News Lanier, far right, with Blue Öyster Cult, the thinking person's heavy metal band

The keyboard-player, guitarist and songwriter Allen Lanier was a founder-member of Blue Öyster Cult, the thinking man's heavy metal band best known for the spectral anthem "(Don't Fear) The Reaper''. Included in the John Carpenter horror film Halloween in 1978, two years after its original release on the group's fourth studio album Agents Of Fortune, and referenced in The Simpsons, "Reaper'' tends to overshadow the rest of BÖC's mercurial oeuvre.

Arts and Books: Poet laureate of garage punk

Two of contemporary music's greatest icons, Patti Smith and Nina Simone are also its great survivors

The Information Daily: Box Office

Now Booking

pop: john cale trio

Welshman John Cale (right), a co-founder of the Velvet Underground, begins a short UK tour tonight which marks his most extensive outing in this country for 15 years. Since leaving the Velvets in 1968, he's made 20 solo albums, produced the likes of Jonathan Richman, Nico and Patti Smith, and collaborated with other avant-gardists including Brian Eno and Terry Riley. These performances see him play grand piano and acoustic guitar accompanied by multi-instrumentalists Lance Doss and Mark Deffenbaugh. A busy month for Cale has also seen a major compilation of work from across his career released on Island, and the publication of his autobiography, What's Welsh For Zen?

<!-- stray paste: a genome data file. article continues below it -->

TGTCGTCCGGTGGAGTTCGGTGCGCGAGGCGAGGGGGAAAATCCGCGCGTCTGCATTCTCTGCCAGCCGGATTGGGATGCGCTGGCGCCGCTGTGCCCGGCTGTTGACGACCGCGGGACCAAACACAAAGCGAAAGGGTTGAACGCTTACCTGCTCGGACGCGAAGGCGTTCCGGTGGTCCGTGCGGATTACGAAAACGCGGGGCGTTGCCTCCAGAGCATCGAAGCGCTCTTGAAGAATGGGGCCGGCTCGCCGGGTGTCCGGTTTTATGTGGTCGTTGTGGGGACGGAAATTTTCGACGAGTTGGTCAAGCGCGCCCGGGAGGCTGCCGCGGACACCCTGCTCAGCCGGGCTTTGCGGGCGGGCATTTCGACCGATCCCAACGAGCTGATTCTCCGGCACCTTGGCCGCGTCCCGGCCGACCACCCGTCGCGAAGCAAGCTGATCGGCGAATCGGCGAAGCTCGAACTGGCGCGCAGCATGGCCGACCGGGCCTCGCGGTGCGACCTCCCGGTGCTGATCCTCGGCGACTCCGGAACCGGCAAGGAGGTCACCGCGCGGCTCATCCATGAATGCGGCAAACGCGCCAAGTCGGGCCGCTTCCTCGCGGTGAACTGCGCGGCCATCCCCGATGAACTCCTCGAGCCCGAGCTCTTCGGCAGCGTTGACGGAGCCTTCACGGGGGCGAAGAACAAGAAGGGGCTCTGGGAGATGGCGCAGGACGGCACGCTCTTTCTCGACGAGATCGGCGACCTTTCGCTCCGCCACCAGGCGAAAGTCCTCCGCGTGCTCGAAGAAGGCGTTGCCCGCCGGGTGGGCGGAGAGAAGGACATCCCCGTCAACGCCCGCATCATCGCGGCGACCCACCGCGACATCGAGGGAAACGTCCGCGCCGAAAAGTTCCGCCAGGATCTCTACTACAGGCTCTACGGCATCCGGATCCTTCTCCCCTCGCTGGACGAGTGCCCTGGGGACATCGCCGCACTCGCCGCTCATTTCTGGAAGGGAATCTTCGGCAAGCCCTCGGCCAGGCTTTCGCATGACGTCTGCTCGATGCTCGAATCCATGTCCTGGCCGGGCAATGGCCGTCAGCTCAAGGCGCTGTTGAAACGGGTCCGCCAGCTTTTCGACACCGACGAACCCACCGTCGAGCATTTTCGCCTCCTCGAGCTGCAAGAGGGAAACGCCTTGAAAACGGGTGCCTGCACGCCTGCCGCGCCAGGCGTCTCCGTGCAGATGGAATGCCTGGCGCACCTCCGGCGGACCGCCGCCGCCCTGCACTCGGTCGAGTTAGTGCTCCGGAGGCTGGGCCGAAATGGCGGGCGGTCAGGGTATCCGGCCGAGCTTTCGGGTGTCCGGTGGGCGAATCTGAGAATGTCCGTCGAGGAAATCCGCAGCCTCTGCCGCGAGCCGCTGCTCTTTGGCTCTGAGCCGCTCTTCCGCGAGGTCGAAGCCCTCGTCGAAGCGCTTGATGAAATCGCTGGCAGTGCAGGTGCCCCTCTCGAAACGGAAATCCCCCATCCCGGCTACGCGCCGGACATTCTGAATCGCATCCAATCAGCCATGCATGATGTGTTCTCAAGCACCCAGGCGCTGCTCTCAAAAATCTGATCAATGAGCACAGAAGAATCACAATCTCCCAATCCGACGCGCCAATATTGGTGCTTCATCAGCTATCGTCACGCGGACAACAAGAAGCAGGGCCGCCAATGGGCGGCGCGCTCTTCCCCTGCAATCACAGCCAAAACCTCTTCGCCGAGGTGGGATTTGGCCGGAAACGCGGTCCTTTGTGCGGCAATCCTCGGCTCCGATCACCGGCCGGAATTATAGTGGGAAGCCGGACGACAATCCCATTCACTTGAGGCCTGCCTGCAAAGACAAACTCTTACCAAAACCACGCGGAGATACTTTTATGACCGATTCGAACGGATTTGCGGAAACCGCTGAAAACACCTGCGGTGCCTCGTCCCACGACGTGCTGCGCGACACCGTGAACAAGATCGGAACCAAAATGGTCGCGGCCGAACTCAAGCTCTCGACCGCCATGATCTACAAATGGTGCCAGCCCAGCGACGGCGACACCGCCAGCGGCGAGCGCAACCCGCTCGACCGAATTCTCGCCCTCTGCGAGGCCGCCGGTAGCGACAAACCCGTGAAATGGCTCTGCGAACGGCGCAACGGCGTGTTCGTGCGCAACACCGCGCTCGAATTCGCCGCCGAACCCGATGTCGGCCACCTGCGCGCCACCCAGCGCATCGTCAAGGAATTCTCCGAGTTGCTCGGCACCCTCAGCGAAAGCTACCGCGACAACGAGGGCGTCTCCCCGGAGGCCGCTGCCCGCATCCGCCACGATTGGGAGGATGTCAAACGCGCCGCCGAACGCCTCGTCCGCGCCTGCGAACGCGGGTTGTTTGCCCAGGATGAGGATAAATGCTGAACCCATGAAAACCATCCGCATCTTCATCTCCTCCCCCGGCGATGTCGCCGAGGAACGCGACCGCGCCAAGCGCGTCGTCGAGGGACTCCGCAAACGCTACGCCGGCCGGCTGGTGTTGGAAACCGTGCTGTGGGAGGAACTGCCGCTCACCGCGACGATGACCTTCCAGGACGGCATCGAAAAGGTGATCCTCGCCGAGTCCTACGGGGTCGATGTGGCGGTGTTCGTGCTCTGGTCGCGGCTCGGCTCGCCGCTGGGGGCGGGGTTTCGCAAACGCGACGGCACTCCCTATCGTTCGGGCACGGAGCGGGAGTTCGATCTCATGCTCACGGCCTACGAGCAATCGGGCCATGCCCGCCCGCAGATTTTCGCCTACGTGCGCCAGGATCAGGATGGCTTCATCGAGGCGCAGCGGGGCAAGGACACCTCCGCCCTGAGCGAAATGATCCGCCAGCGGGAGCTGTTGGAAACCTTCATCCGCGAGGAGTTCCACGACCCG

Tuesday Book: Rimbaud as a rock'n'roll widow


Preview: The art of terrorism

Piss Factory offers a night of `armed struggle, hard rock and hijacking' in London's East End. Jenny Madden looks ahead to a mixture of amusing, surreal and disturbing imagery

A ringside view of the greats

Jasper Rees on Victor Bockris, whose biography of Muhammed Ali has just been re-issued

Arts: In praise of tiny people, big love - and furry suits